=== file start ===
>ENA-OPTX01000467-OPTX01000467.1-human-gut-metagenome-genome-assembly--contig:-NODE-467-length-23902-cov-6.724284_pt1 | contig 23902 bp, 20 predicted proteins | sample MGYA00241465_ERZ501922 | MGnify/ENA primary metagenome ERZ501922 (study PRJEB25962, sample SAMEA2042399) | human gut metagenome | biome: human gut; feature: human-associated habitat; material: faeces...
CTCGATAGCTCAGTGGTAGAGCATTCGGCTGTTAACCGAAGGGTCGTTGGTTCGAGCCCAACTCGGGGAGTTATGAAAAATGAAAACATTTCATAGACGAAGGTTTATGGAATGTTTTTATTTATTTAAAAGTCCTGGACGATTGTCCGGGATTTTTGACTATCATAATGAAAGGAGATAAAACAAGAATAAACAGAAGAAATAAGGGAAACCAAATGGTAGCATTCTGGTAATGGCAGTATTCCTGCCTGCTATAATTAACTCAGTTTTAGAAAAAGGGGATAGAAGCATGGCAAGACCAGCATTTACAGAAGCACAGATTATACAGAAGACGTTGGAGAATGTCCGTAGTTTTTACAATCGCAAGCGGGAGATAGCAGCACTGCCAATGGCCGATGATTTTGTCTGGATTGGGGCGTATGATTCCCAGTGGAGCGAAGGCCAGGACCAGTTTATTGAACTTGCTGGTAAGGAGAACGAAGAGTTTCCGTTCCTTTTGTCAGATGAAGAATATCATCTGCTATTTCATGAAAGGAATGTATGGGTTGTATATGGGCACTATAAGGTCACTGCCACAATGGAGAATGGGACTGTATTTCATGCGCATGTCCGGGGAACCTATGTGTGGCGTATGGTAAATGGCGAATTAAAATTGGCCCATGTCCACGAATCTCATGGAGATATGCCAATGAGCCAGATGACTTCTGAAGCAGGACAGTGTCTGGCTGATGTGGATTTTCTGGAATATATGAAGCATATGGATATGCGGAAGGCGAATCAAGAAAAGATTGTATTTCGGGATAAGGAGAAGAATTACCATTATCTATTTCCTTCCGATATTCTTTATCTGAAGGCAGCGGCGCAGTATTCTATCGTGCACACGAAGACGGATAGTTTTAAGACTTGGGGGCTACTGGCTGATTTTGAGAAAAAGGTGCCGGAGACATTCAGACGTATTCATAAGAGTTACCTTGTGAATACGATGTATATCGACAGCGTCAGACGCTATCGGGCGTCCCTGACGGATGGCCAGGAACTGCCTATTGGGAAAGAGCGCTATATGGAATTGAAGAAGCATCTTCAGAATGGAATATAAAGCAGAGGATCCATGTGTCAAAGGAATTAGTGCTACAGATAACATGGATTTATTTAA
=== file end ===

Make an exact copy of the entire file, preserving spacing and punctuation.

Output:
>ENA-OPTX01000467-OPTX01000467.1-human-gut-metagenome-genome-assembly--contig:-NODE-467-length-23902-cov-6.724284_pt1 | contig 23902 bp, 20 predicted proteins | sample MGYA00241465_ERZ501922 | MGnify/ENA primary metagenome ERZ501922 (study PRJEB25962, sample SAMEA2042399) | human gut metagenome | biome: human gut; feature: human-associated habitat; material: faeces...
CTCGATAGCTCAGTGGTAGAGCATTCGGCTGTTAACCGAAGGGTCGTTGGTTCGAGCCCAACTCGGGGAGTTATGAAAAATGAAAACATTTCATAGACGAAGGTTTATGGAATGTTTTTATTTATTTAAAAGTCCTGGACGATTGTCCGGGATTTTTGACTATCATAATGAAAGGAGATAAAACAAGAATAAACAGAAGAAATAAGGGAAACCAAATGGTAGCATTCTGGTAATGGCAGTATTCCTGCCTGCTATAATTAACTCAGTTTTAGAAAAAGGGGATAGAAGCATGGCAAGACCAGCATTTACAGAAGCACAGATTATACAGAAGACGTTGGAGAATGTCCGTAGTTTTTACAATCGCAAGCGGGAGATAGCAGCACTGCCAATGGCCGATGATTTTGTCTGGATTGGGGCGTATGATTCCCAGTGGAGCGAAGGCCAGGACCAGTTTATTGAACTTGCTGGTAAGGAGAACGAAGAGTTTCCGTTCCTTTTGTCAGATGAAGAATATCATCTGCTATTTCATGAAAGGAATGTATGGGTTGTATATGGGCACTATAAGGTCACTGCCACAATGGAGAATGGGACTGTATTTCATGCGCATGTCCGGGGAACCTATGTGTGGCGTATGGTAAATGGCGAATTAAAATTGGCCCATGTCCACGAATCTCATGGAGATATGCCAATGAGCCAGATGACTTCTGAAGCAGGACAGTGTCTGGCTGATGTGGATTTTCTGGAATATATGAAGCATATGGATATGCGGAAGGCGAATCAAGAAAAGATTGTATTTCGGGATAAGGAGAAGAATTACCATTATCTATTTCCTTCCGATATTCTTTATCTGAAGGCAGCGGCGCAGTATTCTATCGTGCACACGAAGACGGATAGTTTTAAGACTTGGGGGCTACTGGCTGATTTTGAGAAAAAGGTGCCGGAGACATTCAGACGTATTCATAAGAGTTACCTTGTGAATACGATGTATATCGACAGCGTCAGACGCTATCGGGCGTCCCTGACGGATGGCCAGGAACTGCCTATTGGGAAAGAGCGCTATATGGAATTGAAGAAGCATCTTCAGAATGGAATATAAAGCAGAGGATCCATGTGTCAAAGGAATTAGTGCTACAGATAACATGGATTTATTTAA